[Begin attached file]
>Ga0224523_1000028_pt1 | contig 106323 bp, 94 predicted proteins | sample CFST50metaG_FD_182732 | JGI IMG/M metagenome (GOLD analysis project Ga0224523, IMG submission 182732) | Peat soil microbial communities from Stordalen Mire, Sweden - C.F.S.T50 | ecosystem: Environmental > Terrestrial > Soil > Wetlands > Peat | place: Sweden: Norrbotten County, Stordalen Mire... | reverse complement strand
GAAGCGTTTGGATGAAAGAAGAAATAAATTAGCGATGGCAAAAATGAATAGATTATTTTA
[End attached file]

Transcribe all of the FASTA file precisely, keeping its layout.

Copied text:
>Ga0224523_1000028_pt1 | contig 106323 bp, 94 predicted proteins | sample CFST50metaG_FD_182732 | JGI IMG/M metagenome (GOLD analysis project Ga0224523, IMG submission 182732) | Peat soil microbial communities from Stordalen Mire, Sweden - C.F.S.T50 | ecosystem: Environmental > Terrestrial > Soil > Wetlands > Peat | place: Sweden: Norrbotten County, Stordalen Mire... | reverse complement strand
GAAGCGTTTGGATGAAAGAAGAAATAAATTAGCGATGGCAAAAATGAATAGATTATTTTA